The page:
Eclipse 2017 High Altitude Balloon

A handful and a half of our hackers collaborated over the past several weeks to design and launch a high altitude helium-filled balloon during the recent total solar eclipse on August 21, 2017.

The balloon was kitted out with cameras, sensors and way-finding equipment. After being aloft for about 3.5 hours, the increasing altitude contributed to the balloon’s anticipated popping and rapid fall back to earth. It traveled around 100 miles, capturing video and photos before, during and after the eclipse.

This project page from our Wiki, prepared pre-launch, contains a wealth of details about the endeavor, including specs of the equipment, testing needs, and compliance considerations leading up to the launch. Member Dan Julio also posted about the project on Hackaday.

The balloon crew included SSD members Brandon Skari, Dan Julio, Tim Pegg, Andrew Bigoney, Specter, Rob Bryan, Sarah Gjestvang, along with additional crewmembers Kate, Bob, Tessa, Jason, and Sarah’s family.

A remote launch site surrounded by land with considerable public access to make recovery easier was carefully researched prior to the launch, though modified after reviewing different wind forecasts. The crew gradually assembled starting Friday night through Sunday, traveling from Boulder to an area about 10 miles ESE of Shoshoni Wyoming. The group split into three teams: a launch team, a recovery team and a remote telemetry receiver in Casper.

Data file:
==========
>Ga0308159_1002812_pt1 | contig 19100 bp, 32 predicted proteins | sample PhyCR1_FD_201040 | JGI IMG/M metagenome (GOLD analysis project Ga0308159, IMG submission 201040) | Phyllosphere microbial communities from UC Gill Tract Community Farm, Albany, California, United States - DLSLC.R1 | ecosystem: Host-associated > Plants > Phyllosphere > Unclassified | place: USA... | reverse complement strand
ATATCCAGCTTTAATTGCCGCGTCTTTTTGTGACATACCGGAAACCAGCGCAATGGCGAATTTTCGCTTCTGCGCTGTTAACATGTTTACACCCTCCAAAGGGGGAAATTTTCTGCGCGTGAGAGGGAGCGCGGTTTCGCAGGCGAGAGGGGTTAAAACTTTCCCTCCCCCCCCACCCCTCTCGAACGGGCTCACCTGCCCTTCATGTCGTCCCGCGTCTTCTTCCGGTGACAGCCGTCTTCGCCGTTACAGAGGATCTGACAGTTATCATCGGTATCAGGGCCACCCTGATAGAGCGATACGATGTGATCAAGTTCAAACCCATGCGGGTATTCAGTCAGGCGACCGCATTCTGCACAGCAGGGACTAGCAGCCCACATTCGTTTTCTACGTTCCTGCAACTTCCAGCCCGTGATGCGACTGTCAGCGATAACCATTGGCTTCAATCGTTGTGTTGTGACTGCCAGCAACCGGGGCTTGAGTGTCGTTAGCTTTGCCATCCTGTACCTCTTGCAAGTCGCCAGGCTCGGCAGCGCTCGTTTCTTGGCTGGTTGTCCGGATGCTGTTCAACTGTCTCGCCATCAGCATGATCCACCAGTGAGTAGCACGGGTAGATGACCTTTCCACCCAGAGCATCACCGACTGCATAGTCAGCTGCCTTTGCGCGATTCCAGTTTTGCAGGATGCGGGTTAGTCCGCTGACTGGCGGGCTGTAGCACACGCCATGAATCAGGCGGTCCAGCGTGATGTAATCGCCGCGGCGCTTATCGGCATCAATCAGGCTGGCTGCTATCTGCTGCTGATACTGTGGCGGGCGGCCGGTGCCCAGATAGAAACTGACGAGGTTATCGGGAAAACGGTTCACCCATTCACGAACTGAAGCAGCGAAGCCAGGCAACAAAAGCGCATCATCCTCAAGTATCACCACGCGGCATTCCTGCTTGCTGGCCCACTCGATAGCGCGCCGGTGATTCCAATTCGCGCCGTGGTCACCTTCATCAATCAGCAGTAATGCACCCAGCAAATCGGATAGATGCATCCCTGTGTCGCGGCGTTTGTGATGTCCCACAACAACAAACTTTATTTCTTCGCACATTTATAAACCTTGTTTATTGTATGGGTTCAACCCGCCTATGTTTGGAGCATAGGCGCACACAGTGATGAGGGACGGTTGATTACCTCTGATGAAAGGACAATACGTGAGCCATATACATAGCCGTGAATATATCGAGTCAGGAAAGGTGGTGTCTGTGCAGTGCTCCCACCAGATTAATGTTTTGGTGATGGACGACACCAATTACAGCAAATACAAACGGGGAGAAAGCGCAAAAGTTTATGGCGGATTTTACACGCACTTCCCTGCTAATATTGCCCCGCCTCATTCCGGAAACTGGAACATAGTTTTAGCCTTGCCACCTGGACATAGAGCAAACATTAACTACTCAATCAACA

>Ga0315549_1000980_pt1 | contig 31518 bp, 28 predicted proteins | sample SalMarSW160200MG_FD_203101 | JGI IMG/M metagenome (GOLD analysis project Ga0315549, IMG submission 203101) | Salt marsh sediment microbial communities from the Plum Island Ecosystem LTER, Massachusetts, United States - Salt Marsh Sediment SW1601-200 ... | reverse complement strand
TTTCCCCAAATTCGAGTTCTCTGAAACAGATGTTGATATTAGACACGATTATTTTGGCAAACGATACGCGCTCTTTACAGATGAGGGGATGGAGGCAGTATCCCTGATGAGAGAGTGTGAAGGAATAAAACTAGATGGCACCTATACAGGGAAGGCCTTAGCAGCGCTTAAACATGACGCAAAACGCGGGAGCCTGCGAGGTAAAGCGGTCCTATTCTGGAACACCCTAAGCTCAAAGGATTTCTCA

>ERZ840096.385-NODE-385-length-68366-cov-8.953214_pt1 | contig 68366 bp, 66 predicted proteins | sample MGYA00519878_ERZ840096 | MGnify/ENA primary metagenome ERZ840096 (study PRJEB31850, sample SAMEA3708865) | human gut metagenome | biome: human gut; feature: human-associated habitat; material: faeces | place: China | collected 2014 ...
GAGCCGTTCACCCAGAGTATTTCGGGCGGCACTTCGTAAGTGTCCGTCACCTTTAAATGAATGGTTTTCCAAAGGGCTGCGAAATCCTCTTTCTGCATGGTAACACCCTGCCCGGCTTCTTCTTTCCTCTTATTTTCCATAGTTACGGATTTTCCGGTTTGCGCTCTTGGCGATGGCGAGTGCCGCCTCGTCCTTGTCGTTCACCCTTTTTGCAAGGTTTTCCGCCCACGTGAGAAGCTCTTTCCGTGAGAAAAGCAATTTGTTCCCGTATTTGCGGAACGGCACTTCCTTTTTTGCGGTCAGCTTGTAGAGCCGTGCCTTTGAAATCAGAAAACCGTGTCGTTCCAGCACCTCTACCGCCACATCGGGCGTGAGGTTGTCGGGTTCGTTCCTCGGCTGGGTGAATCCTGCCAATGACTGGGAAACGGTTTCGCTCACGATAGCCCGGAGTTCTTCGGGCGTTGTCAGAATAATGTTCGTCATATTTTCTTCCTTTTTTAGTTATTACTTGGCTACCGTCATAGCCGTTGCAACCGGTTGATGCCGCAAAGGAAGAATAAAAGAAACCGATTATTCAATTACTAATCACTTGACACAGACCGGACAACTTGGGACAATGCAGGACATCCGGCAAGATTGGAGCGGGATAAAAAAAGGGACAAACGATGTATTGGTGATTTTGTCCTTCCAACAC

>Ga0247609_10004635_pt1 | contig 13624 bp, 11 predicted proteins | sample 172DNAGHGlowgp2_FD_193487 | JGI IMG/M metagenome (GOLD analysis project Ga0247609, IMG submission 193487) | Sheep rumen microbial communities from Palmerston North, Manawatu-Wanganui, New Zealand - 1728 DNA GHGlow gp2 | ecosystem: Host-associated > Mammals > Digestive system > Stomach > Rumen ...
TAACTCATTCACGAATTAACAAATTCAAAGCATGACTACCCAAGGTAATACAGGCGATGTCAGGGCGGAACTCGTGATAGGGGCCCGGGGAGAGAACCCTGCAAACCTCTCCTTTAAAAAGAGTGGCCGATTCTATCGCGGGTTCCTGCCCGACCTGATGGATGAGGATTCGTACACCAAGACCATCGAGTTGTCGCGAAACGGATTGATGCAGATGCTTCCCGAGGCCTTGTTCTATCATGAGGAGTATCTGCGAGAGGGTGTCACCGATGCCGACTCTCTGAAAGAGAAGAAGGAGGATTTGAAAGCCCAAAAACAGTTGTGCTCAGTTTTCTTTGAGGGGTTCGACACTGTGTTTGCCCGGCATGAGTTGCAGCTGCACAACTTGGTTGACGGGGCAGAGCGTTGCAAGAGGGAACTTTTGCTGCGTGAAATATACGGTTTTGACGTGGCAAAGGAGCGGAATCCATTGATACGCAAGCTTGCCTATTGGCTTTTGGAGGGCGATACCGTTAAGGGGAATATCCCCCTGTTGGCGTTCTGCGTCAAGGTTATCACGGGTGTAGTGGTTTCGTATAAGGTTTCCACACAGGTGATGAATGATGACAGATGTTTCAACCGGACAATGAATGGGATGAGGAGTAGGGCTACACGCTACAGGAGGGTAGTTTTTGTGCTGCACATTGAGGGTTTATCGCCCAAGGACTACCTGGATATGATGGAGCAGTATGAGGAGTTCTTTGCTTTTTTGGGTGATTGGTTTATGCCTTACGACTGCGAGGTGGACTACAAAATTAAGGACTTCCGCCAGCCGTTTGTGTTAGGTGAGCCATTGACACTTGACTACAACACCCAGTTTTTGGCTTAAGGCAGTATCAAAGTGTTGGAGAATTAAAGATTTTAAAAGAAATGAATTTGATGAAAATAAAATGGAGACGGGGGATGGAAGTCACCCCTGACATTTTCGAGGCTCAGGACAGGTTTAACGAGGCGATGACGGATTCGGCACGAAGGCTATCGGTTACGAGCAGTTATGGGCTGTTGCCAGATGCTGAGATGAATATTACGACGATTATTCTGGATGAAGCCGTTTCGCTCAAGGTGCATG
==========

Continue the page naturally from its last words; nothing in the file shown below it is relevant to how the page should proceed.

Most team members were on the launch team, who released the balloon at about 10:30 am. The initial climb rate of 2.5 m/s was a bit slower than expected and meant that the balloon was ultimately aloft for longer than initially anticipated.

The balloon traveled almost due east, eventually succumbing to the effects of partial vacuum about 20 miles north of Casper after reaching a maximum altitude of over 90,000 feet! At that point the balloon burst, and it and its payload quickly fell to earth. The recovery team, consisting of Kate, Bob, Sarah and her family, found out that the payload had landed on a private ranch. The balloon was found in about 5 hours near the last LoRa telemetry message.

In 360-degree video footage captured aloft during the event, a noticeable shadow can be seen visibly encroaching from the west over the land below. A few minutes later, totality arrived at approximately 11:39 AM. The darkened sky showed stars and the solar corona. The balloon’s cameras continued filming along its eastward trek for almost another hour before the balloon burst.

This endeavor generated a lot of interest and activity at SSD, and many thanks for helping go to: Todd LaWall, Chrobi, John West, and John Maushammer!

Denver Mini Maker Faire 2016 recap in pictures

SSD members turned out in force the the mini maker fair held at the Denver Museum of Nature and Science, and the crowd was fantastic.

Jim’s Drawbot was a huge draw — one girl adored it and was thrilled when he gave her the drawing it had just made!

DSC_7139 DSC_7140

Terry’s soccer scoring system got the most interest and kids loved rolling tennis balls through the goalposts and watching it mark their point.  Pictured behind is the mini version of John English’s Soundpuddle, set up by Tijlon.